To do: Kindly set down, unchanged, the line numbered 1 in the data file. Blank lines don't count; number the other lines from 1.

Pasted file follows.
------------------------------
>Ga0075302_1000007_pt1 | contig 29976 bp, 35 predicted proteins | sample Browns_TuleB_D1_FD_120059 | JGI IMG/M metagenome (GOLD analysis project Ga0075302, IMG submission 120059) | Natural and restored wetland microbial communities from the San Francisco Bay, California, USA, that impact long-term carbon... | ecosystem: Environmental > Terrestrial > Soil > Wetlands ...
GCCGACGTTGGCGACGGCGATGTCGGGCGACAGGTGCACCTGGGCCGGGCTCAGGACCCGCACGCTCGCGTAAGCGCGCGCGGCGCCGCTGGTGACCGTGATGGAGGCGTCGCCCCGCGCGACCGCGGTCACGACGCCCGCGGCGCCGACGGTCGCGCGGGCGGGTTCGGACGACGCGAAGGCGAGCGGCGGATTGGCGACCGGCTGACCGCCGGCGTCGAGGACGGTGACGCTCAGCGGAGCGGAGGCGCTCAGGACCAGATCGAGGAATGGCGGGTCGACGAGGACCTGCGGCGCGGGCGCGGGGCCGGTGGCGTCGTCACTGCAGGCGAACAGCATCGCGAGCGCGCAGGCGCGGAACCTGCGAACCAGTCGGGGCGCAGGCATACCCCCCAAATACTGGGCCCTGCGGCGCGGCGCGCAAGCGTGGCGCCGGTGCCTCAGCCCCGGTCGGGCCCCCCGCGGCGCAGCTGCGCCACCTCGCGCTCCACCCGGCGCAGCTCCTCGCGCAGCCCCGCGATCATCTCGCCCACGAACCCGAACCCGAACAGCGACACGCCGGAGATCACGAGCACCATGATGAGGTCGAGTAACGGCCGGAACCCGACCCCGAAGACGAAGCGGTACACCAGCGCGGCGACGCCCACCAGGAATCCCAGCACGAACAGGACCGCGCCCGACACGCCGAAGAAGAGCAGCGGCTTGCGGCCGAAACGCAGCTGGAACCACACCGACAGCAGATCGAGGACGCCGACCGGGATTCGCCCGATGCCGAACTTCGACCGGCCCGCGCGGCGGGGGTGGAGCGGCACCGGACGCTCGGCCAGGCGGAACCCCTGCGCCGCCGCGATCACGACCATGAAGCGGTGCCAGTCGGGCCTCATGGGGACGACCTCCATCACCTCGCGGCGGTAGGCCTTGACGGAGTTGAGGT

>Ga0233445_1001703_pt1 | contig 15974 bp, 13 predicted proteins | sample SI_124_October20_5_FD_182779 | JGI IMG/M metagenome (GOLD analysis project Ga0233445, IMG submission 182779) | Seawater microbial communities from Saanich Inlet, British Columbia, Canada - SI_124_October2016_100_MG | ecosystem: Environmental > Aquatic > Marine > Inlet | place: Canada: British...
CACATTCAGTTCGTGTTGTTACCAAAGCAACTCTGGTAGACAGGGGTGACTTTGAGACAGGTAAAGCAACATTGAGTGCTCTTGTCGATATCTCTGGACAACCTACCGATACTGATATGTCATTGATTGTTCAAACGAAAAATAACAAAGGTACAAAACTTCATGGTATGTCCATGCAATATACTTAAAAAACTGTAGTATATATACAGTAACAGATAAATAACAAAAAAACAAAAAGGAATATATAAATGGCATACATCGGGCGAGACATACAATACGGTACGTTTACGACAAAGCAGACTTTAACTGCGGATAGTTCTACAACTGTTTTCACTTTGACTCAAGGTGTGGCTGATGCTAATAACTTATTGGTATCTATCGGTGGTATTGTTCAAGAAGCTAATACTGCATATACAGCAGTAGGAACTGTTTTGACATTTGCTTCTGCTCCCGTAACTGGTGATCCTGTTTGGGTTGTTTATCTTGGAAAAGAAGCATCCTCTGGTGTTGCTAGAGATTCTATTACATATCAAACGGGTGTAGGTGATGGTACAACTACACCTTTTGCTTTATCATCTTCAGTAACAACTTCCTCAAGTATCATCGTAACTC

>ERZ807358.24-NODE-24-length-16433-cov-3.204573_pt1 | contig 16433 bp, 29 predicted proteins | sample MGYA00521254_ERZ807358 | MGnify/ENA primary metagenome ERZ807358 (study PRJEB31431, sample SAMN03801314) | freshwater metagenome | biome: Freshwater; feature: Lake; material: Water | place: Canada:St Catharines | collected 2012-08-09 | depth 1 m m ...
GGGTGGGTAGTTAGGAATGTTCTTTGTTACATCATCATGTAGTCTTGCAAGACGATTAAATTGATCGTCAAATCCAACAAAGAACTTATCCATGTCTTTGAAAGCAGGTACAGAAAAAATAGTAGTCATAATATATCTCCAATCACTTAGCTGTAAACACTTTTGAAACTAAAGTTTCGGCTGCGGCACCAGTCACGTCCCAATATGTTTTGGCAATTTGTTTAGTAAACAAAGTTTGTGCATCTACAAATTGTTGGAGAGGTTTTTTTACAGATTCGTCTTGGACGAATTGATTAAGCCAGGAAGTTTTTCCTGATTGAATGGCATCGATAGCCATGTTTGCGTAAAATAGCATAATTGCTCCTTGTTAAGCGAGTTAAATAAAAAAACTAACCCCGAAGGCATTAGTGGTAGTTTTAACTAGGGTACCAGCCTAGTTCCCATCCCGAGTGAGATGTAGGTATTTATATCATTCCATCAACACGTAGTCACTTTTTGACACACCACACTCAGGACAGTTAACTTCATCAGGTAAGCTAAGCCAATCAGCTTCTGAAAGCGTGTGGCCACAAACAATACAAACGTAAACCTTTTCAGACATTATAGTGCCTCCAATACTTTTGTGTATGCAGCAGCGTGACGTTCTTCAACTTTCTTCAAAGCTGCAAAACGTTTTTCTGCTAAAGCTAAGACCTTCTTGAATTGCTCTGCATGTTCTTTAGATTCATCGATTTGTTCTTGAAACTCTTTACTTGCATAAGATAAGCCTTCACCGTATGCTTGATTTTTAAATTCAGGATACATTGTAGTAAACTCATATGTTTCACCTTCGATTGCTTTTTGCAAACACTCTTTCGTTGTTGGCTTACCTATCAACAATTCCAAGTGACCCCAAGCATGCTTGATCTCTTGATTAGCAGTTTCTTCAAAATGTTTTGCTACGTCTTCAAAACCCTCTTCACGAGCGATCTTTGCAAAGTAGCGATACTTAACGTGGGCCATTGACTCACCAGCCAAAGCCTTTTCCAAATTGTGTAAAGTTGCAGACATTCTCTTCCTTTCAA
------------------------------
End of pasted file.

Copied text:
>Ga0075302_1000007_pt1 | contig 29976 bp, 35 predicted proteins | sample Browns_TuleB_D1_FD_120059 | JGI IMG/M metagenome (GOLD analysis project Ga0075302, IMG submission 120059) | Natural and restored wetland microbial communities from the San Francisco Bay, California, USA, that impact long-term carbon... | ecosystem: Environmental > Terrestrial > Soil > Wetlands ...